On the brittle "Are You Ready," Quarrington is by turns defiant and accepting: "The night is coming, creeping oh so close/ I try to hold it off, but still I know/ It's like trying to hold back an old freight train/ Coming down on me, still, I'm not afraid."
"Hello Jim," meanwhile, is a fairly jaunty (and darkly humorous) song about meeting your maker, while "Over Yonder" was written for his daughters, Carson and Flannery.
"I can tell you, certainly, some of the songs on his solo record are going to be songs that are going to haunt me and inspire me for the rest of my life," blues guitarist Colin Linden said over the phone from Nashville.
His memoir, "Cigar Box Banjo: Notes on Music and Life," similarly began life before Quarrington knew that his was soon ending. The book was to examine Quarrington's lifelong involvement in music and he submitted the first draft at the end of 2008.
After the diagnosis, he returned to the book to add "new thematic material," as he put it in a summer interview with The Canadian Press.
The book revealed some new insights to even his closest friends.
"There are interesting things in the memoir about his mother dying and how he coped with that or didn't cope," said Worthy, who co-wrote the 1980 No. 1 single "Baby and the Blues" with Quarrington.
"That lingered for all of his life, issues around that. They informed his behaviour. He uses music to be able to say the things that he couldn't tell people in person. And then in the course of writing that memoir, he realized how many times that he could approach doing that through music."
The documentary, then, uncovers another layer that Quarrington had guarded through his life.
Over the course of the one-hour special, both his brother, Joel, and his ex-wife discuss how private Quarrington could be. That he would allow such intimate access to these months -- cameras follow him on tour, as he jams with friends including Dan Hill and Worthy and even his children speak about their dad on camera -- served as another surprise.
"I think he was a very passionate person, I think he was a very romantic person, and somewhat sentimental, but he kept that very well-cloaked," said Kish, a friend of Quarrington's since 1997.
"He was a very loving, all those types of things. But he had a very tight lid on certain aspects of his persona. Through the course of making the film -- especially the parts where he talked about (ex-wife) Dorothy -- he expressed things that he'd never expressed before."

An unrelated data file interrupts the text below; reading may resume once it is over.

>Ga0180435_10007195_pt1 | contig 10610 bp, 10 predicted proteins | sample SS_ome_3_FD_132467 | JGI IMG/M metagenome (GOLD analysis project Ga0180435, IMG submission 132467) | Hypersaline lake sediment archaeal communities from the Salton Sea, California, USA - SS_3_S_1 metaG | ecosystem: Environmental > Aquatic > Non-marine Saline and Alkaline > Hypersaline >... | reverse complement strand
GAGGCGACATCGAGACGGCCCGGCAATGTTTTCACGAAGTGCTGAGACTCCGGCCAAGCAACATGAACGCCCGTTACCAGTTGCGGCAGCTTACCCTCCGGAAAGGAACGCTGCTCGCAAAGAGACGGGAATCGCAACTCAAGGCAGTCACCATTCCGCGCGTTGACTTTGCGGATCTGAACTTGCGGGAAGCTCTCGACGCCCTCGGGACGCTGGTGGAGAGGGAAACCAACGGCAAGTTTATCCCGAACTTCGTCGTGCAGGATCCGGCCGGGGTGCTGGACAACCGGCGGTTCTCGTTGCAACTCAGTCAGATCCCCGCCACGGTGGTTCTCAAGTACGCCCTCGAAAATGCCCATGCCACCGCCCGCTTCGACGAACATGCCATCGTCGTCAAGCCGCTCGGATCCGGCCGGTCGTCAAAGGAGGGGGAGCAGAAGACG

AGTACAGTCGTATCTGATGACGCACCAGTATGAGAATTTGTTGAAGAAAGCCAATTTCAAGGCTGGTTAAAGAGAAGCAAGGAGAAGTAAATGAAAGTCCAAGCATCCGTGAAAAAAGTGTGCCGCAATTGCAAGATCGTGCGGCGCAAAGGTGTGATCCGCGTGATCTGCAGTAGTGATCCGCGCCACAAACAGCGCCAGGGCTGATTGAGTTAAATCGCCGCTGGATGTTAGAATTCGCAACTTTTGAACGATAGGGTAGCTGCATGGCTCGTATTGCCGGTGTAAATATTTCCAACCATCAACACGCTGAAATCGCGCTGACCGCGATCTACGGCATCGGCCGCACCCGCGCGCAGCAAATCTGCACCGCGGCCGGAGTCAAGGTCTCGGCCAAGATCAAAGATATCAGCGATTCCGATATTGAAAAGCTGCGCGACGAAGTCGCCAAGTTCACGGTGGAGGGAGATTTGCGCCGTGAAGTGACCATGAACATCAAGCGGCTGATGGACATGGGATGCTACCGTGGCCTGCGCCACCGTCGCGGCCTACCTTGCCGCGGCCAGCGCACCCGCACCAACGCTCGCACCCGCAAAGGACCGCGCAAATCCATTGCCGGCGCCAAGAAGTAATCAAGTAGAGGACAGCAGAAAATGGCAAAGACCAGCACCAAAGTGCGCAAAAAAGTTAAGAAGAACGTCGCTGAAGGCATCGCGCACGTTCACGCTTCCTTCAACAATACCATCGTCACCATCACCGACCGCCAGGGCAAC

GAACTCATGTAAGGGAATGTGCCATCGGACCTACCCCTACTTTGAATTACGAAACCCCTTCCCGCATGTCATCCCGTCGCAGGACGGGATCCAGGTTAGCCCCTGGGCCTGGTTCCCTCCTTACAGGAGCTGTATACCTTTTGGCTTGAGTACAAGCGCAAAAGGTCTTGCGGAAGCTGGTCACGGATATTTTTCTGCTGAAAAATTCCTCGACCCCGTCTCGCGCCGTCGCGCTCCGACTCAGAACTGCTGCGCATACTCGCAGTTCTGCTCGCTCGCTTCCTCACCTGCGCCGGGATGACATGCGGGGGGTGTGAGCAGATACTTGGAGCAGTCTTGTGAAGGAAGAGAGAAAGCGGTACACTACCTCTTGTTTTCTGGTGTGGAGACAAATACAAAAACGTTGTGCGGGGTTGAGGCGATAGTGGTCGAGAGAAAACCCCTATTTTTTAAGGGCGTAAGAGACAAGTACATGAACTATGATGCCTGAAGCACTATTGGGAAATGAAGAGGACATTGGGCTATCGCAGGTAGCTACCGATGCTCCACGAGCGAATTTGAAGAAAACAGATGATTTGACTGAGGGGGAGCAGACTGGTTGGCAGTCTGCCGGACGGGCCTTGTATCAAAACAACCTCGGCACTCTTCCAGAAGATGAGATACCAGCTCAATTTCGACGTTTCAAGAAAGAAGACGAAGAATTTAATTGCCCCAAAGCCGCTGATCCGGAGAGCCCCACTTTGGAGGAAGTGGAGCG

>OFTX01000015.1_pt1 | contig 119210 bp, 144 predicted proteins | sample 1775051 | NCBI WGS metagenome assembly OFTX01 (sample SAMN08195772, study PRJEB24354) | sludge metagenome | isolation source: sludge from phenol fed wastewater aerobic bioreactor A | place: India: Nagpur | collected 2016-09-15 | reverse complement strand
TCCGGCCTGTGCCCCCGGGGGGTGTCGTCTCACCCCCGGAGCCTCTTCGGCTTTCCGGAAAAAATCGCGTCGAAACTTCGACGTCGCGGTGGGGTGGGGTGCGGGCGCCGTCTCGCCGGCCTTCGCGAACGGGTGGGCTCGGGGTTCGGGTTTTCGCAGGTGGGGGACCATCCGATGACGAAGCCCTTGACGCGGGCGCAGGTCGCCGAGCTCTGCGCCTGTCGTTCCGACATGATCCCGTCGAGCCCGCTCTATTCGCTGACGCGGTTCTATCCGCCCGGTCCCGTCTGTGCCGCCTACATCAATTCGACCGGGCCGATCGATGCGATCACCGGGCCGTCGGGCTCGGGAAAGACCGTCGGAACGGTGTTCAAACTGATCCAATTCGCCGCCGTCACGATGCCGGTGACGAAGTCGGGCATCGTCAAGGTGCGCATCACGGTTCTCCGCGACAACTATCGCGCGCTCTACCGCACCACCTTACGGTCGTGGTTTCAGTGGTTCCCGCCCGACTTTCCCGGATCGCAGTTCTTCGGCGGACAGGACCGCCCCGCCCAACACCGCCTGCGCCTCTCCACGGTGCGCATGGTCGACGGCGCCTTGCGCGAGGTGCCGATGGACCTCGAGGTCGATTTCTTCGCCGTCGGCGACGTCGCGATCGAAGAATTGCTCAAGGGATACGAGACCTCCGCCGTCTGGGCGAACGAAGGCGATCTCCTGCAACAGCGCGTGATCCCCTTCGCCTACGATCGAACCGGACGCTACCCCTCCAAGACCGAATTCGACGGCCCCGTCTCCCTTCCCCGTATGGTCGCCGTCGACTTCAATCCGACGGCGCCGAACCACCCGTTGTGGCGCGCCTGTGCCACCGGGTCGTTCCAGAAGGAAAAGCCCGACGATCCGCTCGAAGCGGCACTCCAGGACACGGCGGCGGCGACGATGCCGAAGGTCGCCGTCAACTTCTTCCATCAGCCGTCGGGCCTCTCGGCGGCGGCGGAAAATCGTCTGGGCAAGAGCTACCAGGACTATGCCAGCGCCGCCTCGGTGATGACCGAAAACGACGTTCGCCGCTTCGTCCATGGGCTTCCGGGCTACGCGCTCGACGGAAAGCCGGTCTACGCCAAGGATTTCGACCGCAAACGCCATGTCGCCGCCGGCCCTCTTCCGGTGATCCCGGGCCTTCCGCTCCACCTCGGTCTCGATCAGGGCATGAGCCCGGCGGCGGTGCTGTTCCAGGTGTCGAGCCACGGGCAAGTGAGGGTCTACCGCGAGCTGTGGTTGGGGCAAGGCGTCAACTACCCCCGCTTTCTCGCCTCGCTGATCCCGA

Even Keenan, who said she dated Quarrington on and off over the past few years, saw another side to him.
"The deep meaning his family ties had to him -- he had to his family and his family to him -- was something he didn't share as much of in either of the dimensions that he and I had a relationship, professionally or otherwise," she said. "So that was very touching."
Those frank interviews with Quarrington were shot in three main chunks, Keenan said. He looks remarkably healthy for the most part throughout the documentary, maintaining a sanguine demeanour and rarely hinting at any physical discomfort as his body tried to fight off the cancer.
Of course, Quarrington didn't think of it that way. In his mind, he wasn't fighting a battle with cancer.
"In a way, we made a point," Worthy said. "We never discussed his problem with cancer as a battle. We said, this is ridiculous. It's not a battle, it's not a fair fight. There's always a loser in a battle. We just thought it was a poor way to characterize it.
"So, we decided to call it a journey. And he made that journey into a parade. And it was a fantastic ride. He made cancer and death seem very insignificant."
And these last three creative contributions, if nothing else, inspired those close to him.
Keenan rekindled her interest in painting. She said that Quarrington's brother, Joel, married his long-time partner. Quarrington's editor, Keenan said, overcame a childhood fear and bought a dog.
"It sounds corny, but this is what happened watching Paul," Keenan said. "People were doing things they hadn't done, or doing things again, or doing things more intensely, as a result of watching this guy go through what he was going through. ... You actually acted on stuff.
"We hope that it'll inspire people. We say that because we were inspired. It was so impressive. It didn't matter what the creative thing is, to Paul, not living that creative life on a daily basis was worse than death."